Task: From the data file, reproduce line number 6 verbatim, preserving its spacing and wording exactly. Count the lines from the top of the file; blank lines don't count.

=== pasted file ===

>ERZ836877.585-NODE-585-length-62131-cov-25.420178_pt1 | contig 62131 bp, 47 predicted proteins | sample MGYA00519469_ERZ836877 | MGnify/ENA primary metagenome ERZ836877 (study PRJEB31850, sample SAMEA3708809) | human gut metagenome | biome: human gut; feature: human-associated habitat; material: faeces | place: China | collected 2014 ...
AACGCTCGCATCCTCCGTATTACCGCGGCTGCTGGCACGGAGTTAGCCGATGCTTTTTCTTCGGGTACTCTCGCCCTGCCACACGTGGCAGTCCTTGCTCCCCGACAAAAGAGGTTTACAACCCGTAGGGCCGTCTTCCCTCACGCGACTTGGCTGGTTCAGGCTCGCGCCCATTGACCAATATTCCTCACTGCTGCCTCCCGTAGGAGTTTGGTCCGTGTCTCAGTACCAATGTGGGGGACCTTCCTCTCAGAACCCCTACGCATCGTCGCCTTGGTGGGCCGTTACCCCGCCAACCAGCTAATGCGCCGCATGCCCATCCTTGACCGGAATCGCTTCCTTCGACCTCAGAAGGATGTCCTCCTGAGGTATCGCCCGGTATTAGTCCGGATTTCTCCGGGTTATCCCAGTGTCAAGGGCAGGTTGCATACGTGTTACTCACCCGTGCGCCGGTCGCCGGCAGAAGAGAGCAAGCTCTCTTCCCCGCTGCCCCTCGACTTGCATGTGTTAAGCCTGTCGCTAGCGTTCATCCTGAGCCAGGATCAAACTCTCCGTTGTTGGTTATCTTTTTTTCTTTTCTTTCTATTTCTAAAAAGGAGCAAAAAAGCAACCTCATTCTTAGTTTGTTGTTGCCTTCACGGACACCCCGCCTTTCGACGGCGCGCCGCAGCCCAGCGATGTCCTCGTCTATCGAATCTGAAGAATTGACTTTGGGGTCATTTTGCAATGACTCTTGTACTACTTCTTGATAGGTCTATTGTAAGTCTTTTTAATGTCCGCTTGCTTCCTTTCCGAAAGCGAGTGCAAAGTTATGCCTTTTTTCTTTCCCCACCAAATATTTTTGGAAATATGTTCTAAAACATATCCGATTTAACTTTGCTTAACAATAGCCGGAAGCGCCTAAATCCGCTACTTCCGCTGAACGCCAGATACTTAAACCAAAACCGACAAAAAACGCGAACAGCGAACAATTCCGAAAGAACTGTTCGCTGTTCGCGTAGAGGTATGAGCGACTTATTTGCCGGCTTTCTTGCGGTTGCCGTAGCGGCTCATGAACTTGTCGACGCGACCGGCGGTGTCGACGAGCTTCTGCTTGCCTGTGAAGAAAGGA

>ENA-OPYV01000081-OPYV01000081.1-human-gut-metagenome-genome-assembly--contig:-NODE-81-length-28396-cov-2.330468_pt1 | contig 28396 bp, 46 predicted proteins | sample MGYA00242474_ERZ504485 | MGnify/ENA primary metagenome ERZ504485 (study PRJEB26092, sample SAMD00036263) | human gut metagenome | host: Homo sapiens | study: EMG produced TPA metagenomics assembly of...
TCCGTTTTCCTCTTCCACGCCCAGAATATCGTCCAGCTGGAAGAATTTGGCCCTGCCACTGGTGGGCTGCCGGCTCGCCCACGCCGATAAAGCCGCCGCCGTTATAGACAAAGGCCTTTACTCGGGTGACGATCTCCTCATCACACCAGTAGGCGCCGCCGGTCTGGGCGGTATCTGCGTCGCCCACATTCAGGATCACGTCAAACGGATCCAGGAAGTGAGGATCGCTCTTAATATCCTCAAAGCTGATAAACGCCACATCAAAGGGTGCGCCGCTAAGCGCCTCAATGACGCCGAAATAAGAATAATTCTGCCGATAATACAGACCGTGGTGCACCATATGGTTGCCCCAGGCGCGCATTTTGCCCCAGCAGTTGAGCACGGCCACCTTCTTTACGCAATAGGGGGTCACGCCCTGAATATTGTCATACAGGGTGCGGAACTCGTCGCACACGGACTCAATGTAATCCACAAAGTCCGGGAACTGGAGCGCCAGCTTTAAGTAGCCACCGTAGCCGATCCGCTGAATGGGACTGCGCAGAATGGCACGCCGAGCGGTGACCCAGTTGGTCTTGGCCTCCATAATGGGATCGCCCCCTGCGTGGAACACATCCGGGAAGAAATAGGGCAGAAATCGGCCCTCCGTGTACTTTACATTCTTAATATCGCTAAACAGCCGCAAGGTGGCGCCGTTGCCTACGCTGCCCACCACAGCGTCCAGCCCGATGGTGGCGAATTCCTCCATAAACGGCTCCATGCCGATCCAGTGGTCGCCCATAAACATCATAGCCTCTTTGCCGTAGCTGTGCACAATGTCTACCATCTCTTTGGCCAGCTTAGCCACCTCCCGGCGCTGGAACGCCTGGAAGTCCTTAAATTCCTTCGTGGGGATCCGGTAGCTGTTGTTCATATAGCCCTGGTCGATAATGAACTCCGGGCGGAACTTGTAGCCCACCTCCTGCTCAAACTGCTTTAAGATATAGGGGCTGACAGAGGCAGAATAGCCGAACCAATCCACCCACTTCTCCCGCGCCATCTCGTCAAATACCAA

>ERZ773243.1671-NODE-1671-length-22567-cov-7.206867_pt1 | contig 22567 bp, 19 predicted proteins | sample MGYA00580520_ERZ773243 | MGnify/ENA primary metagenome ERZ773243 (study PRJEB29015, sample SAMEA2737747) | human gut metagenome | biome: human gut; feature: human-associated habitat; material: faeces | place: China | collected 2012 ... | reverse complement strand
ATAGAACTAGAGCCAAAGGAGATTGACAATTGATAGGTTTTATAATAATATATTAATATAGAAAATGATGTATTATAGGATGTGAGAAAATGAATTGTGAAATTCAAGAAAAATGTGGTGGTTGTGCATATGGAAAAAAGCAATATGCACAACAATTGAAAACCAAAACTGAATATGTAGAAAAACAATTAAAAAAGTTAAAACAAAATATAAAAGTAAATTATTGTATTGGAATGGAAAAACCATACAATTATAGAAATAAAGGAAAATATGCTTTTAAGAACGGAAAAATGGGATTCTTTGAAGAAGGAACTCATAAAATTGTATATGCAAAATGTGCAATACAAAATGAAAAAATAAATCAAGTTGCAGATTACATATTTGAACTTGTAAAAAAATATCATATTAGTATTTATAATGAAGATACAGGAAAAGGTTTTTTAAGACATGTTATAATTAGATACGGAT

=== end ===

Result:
ATAGAACTAGAGCCAAAGGAGATTGACAATTGATAGGTTTTATAATAATATATTAATATAGAAAATGATGTATTATAGGATGTGAGAAAATGAATTGTGAAATTCAAGAAAAATGTGGTGGTTGTGCATATGGAAAAAAGCAATATGCACAACAATTGAAAACCAAAACTGAATATGTAGAAAAACAATTAAAAAAGTTAAAACAAAATATAAAAGTAAATTATTGTATTGGAATGGAAAAACCATACAATTATAGAAATAAAGGAAAATATGCTTTTAAGAACGGAAAAATGGGATTCTTTGAAGAAGGAACTCATAAAATTGTATATGCAAAATGTGCAATACAAAATGAAAAAATAAATCAAGTTGCAGATTACATATTTGAACTTGTAAAAAAATATCATATTAGTATTTATAATGAAGATACAGGAAAAGGTTTTTTAAGACATGTTATAATTAGATACGGAT